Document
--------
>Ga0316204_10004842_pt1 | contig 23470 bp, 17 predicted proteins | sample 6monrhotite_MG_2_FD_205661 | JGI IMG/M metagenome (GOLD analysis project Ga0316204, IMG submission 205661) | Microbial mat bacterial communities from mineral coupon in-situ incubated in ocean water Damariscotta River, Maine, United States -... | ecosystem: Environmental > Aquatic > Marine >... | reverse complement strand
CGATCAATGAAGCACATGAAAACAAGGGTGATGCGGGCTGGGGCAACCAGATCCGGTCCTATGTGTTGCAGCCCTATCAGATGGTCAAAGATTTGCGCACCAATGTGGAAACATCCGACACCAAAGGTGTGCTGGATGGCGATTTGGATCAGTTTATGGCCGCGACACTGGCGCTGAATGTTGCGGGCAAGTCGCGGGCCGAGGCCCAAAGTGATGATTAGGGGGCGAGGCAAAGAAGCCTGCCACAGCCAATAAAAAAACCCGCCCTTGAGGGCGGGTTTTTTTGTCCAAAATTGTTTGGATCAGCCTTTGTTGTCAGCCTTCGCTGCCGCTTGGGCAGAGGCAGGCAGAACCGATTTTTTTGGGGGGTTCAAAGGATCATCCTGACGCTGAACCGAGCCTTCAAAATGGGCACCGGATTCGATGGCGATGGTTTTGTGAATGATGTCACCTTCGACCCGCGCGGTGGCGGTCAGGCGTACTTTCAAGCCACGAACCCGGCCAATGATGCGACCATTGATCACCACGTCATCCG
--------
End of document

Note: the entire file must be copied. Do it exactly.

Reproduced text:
>Ga0316204_10004842_pt1 | contig 23470 bp, 17 predicted proteins | sample 6monrhotite_MG_2_FD_205661 | JGI IMG/M metagenome (GOLD analysis project Ga0316204, IMG submission 205661) | Microbial mat bacterial communities from mineral coupon in-situ incubated in ocean water Damariscotta River, Maine, United States -... | ecosystem: Environmental > Aquatic > Marine >... | reverse complement strand
CGATCAATGAAGCACATGAAAACAAGGGTGATGCGGGCTGGGGCAACCAGATCCGGTCCTATGTGTTGCAGCCCTATCAGATGGTCAAAGATTTGCGCACCAATGTGGAAACATCCGACACCAAAGGTGTGCTGGATGGCGATTTGGATCAGTTTATGGCCGCGACACTGGCGCTGAATGTTGCGGGCAAGTCGCGGGCCGAGGCCCAAAGTGATGATTAGGGGGCGAGGCAAAGAAGCCTGCCACAGCCAATAAAAAAACCCGCCCTTGAGGGCGGGTTTTTTTGTCCAAAATTGTTTGGATCAGCCTTTGTTGTCAGCCTTCGCTGCCGCTTGGGCAGAGGCAGGCAGAACCGATTTTTTTGGGGGGTTCAAAGGATCATCCTGACGCTGAACCGAGCCTTCAAAATGGGCACCGGATTCGATGGCGATGGTTTTGTGAATGATGTCACCTTCGACCCGCGCGGTGGCGGTCAGGCGTACTTTCAAGCCACGAACCCGGCCAATGATGCGACCATTGATCACCACGTCATCCG